Industry News: Foodborne illnesses continue downward trend
For the first time, cases of E. coli O157 infections, one of the most severe foodborne diseases, are below the national Healthy People 2010 health goal. From 1996-2004, the incidence of E. coli O157 infections decreased 42 percent. Campylobacter infections decreased 31 percent, Cryptosporidium dropped 40 percent, and Yersinia decreased 45 percent.
Overall, Salmonella infections dropped 8 percent, but only one of the five most common strains declined significantly. Different Salmonella strains are found in a variety of animal hosts and in different geographic locations. Further efforts are needed to better understand why some Salmonella strains tend to contaminate produce during production and harvest. FDA has recently developed a plan to decrease foodborne illnesses associated with fresh produce. To better control foodborne pathogens in animals and plants, prevention efforts should be implemented across the farm to table continuum.
"This report is good news for Americans and underscores the importance of investments in food safety. Our efforts are working and we're making progress in reducing foodborne illnesses," said CDC Director Dr. Julie Gerberding. "However, foodborne disease is still a significant cause of illness in the United States and further efforts are needed to sustain and extend these important declines and to improve prevention of foodborne illnesses."
"The continued reduction in illnesses from E. coli O157 is a tremendous success story and we are committed to continuing this positive trend in the future," said USDA Secretary Mike Johanns. "These results demonstrate that through innovative policies and strong and consistent enforcement of inspection laws, we are protecting the public's health through a safer food supply."
Several factors have contributed to the decline in foodborne illnesses. USDA's Food Safety and Inspection Service implemented a series of new recommendations beginning in 2002 to combat E. coli O157 in ground beef and Listeria in ready-to-eat products. In response, most establishments have significantly enhanced their food safety systems. Many have applied new technologies to reduce or eliminate pathogens and have increased their testing to ensure the effectiveness of control measures. Furthermore, these improvements likely reflect industry efforts to reduce E. coli O157 in live cattle and during slaughter.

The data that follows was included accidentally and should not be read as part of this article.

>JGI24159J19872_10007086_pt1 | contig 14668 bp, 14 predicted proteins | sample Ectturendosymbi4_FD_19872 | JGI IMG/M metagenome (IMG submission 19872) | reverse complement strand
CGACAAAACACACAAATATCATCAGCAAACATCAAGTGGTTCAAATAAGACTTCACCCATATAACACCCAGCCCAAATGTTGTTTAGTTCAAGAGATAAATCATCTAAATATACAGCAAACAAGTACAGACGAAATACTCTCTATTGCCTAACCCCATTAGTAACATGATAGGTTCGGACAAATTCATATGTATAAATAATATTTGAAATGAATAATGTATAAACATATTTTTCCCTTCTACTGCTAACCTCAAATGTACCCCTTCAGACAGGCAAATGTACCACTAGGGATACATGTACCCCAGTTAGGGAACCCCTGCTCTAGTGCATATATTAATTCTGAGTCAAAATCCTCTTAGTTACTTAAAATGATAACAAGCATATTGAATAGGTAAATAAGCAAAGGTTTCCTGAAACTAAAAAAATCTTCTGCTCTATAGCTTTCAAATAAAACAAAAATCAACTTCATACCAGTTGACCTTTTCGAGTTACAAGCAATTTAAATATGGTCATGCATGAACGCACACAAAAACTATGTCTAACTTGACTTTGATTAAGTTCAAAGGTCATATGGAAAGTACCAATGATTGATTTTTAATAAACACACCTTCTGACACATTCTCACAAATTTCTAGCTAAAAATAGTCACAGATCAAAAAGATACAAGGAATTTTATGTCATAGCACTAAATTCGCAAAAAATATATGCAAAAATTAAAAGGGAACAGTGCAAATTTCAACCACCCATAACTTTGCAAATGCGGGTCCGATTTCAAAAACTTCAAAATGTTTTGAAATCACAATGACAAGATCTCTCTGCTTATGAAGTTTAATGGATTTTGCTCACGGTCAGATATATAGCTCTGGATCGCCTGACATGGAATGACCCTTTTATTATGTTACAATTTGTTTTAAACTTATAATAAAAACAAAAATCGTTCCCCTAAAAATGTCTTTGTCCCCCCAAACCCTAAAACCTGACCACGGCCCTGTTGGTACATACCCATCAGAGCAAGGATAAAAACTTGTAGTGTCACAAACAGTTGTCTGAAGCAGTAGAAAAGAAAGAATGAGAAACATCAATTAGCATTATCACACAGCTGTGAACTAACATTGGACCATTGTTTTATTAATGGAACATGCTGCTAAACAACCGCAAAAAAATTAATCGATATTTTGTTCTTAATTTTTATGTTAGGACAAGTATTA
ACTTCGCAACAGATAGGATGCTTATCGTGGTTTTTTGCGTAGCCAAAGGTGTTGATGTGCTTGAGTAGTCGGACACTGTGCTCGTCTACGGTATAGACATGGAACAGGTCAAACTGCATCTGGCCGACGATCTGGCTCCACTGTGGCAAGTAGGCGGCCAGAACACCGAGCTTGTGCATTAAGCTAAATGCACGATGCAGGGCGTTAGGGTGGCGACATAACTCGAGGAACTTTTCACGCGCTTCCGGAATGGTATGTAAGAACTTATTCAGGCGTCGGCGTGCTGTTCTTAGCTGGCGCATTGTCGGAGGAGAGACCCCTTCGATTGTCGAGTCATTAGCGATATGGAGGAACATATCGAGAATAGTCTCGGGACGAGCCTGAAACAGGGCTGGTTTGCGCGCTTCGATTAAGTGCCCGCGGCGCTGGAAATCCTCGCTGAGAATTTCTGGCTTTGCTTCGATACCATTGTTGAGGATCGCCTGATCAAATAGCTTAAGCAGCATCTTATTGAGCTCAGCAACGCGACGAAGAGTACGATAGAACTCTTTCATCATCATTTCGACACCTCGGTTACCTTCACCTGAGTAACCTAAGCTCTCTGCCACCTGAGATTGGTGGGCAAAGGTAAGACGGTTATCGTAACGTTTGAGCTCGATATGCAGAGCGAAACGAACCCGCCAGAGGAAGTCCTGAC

The reduction in Campylobacter infections may be due to greater consumer awareness of safe poultry handling and cooking methods. Food safety education efforts targeted to specific foodborne hazards as well as general consumer tips, such as the public-private Fight Bac campaign, have helped consumers become more aware and knowledgeable of food safety hazards and how to prevent them.
The incidence of Shigella, which is found in a wide variety of foods, did not change significantly from 1996 through 2004. Vibrio infections increased 47 percent. Vibrio infections, which are primarily associated with consumption of certain types of raw shellfish, can be prevented by thoroughly cooking seafood, especially oysters.
In 1996, the FoodNet surveillance system began collecting valuable information to quantify, monitor, and track the incidence of laboratory confirmed cases of foodborne illnesses caused by Campylobacter, Cryptosporidium, Cyclospora, E. coli O157, Listeria, Shigella, Yersinia and Vibrio. Since its inception, FoodNet has grown to include ten states and 44 million people, about 15 percent of the American population.
The full report, "Preliminary FoodNet Data on the Incidence of Infections with Pathogens Transmitted Commonly Through Food - Selected Sites, United States, 2004" appears in this week's Morbidity and Mortality Weekly Report (April 15, 2005) and is available online at www.cdc.gov/mmwr. To learn more about FoodNet please visit www.cdc.gov/foodnet. To learn more about various foodborne pathogens, visit http://www.onlinenursingprograms.com/resources/medical-glossary